When Luc Slocombe started suffering from a suspected sinus infection in January 2021, he didn't think anything was seriously wrong.But what he didn't know was that a cancerous tumour, which had developed in his nose, had grown and was starting to press against his eye.It was the start of a difficult journey for the 21-year-old amateur rugby player, who would need chemotherapy and major surgery, as well as having to completely rethink his career.
'I got antibiotics from the doctor but then my eye started protruding'
"It was around the new year in 2021 when we were in lockdown and the right side of my face went numb," he said."I got antibiotics from the doctor but then my eye started protruding. My girlfriend and her mum told me I needed to go to hospital and so the doctor sent me to The Grange University Hospital.
"Doctors put a camera up my nose and found a tumour was pushing against my eye. They biopsied it some weeks after but couldn't identify what it was and so it was sent to London."
Luc, from Newport, said he had to wait a number of weeks for the results.
"They had told me to try not to worry, but that's all I could think about and do. I always assumed the worst. For two weeks it consumed me," he said.
The results came back and Luc discovered it was cancer - chondroblastic osteosarcoma of the nasal cavity.
'The hardest part wasn't being told it was cancer'
The doctor told Luc the position of the cancer was so rare it is only seen once every four years.
"The hardest part wasn't being told it was cancer, it was when they sent me to discuss my chemotherapy plan for treatment. They told me it would be for 30 weeks and I just broke down in tears. The nurse asked me if I had any aspirations."
Luc, who works for Amazon and is in his second year studying business management at Cardiff Metropolitan University, said he wants to become an officer in the Army.
"Now I don't know if I will ever be able to. When I was diagnosed, I went down to the Army careers office to tell them my diagnosis and they took me off the recruitment list for now. I asked them if I could apply later on and they said I could try my best," he added.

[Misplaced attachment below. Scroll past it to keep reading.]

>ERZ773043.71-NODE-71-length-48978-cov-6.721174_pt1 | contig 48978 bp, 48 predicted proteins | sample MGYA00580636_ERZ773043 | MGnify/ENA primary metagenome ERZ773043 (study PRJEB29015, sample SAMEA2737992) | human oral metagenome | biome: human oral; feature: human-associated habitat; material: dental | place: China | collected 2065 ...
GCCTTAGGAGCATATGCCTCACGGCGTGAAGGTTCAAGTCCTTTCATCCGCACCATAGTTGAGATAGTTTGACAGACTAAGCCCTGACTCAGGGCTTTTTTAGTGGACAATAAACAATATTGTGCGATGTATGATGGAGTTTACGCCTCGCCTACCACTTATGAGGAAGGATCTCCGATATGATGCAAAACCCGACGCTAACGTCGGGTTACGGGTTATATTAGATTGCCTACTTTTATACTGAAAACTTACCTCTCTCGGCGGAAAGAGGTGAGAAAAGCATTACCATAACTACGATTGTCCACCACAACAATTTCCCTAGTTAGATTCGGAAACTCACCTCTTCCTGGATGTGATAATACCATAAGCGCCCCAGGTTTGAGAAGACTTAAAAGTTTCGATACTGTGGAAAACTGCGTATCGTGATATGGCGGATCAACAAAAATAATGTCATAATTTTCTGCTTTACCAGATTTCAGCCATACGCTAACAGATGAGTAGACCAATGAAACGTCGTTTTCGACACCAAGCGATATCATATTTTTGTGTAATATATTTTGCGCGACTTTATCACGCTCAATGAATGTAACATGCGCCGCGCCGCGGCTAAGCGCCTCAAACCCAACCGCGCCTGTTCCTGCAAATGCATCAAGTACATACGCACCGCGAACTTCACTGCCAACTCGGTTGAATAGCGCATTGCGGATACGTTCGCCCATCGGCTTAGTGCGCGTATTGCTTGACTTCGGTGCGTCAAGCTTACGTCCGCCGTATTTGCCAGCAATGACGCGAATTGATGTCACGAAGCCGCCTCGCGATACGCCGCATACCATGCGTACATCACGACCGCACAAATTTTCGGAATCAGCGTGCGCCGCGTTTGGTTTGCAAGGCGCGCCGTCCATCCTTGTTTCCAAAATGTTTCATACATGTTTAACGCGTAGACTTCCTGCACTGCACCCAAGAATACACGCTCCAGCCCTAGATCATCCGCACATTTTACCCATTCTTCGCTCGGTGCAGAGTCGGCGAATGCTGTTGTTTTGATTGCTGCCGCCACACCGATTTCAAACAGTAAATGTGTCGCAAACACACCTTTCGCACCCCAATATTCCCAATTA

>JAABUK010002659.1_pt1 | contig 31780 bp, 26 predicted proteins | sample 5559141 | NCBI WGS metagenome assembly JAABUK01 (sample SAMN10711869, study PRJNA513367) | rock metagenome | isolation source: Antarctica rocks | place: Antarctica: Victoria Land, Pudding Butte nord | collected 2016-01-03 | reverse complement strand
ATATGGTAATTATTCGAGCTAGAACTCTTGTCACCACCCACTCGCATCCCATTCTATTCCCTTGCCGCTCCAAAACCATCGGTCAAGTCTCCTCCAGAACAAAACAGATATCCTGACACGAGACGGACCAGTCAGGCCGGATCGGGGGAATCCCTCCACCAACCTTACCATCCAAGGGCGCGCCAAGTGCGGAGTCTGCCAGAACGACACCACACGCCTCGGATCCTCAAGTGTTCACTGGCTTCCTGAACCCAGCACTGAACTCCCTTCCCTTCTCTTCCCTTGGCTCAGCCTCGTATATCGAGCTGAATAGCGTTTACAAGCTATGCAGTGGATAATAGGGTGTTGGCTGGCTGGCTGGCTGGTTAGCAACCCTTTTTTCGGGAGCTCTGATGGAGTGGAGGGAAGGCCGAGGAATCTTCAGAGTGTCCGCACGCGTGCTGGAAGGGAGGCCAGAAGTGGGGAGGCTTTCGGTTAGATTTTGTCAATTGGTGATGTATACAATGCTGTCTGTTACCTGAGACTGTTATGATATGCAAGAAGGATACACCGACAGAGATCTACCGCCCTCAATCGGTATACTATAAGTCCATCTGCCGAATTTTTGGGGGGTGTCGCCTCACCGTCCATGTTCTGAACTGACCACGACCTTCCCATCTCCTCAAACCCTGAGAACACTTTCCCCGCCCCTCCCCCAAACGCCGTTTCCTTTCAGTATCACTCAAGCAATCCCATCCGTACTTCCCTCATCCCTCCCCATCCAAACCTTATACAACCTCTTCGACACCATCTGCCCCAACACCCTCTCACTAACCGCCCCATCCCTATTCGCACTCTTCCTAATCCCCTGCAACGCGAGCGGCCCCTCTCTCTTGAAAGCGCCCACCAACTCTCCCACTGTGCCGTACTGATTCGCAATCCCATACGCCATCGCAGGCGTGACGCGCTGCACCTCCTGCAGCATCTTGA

"Me and my girlfriend Lauren had a five-year plan. It was going really well until the doctors told me I had cancer. There is no chance we're going to get that done now. All of our plans are shot.
"My girlfriend has been amazing. We've been together since we were teenagers. She shouldn't have had to deal with this."
As he was diagnosed during the pandemic, Luc went through most of his treatment on his own. He had seven months of intensive chemotherapy followed by surgery in London.
"But of course thanks to our amazing NHS and very well-trained doctors the six-hour surgery was a success," he added.
"There were no side effects or even scarring, just a blocked nose and some bleeding. I was out within three days with a day in intensive care hooked up like Robocop with a catheter which I don't want to think about ever again."
'There is no point sitting in the corner and giving up'
Despite everything he has been through, Luc said he has remained as positive as possible.
"I am a really positive guy. There is no point sitting in the corner and giving up. You just have to face it head on and make a joke about it, because if you can joke about it it puts you at ease.
Less than one year on from his diagnosis and Luc is now back at the gym, building up his strength and playing rugby - a huge part of his life.
And more recently, he received the good news that he doesn't need proton beam therapy.
"Because surgery went so well I don't need proton beam therapy which I'd felt really anxious about. It felt amazing to get that news. It has been such a long year of chemotherapy, surgery and everything being postponed. That part of my life is over now and I can put it behind me."
Luc is now fundraising for the charity, Young Lives vs Cancer, which supported him throughout his treatment.
Within 24 hours of setting up his fundraising page he had raised £5,000 ahead of a special event he is organising at his local rugby club.
Around 20,000 people a year in Wales are diagnosed with cancer and an estimated 170,000 people are living with the disease in its various forms.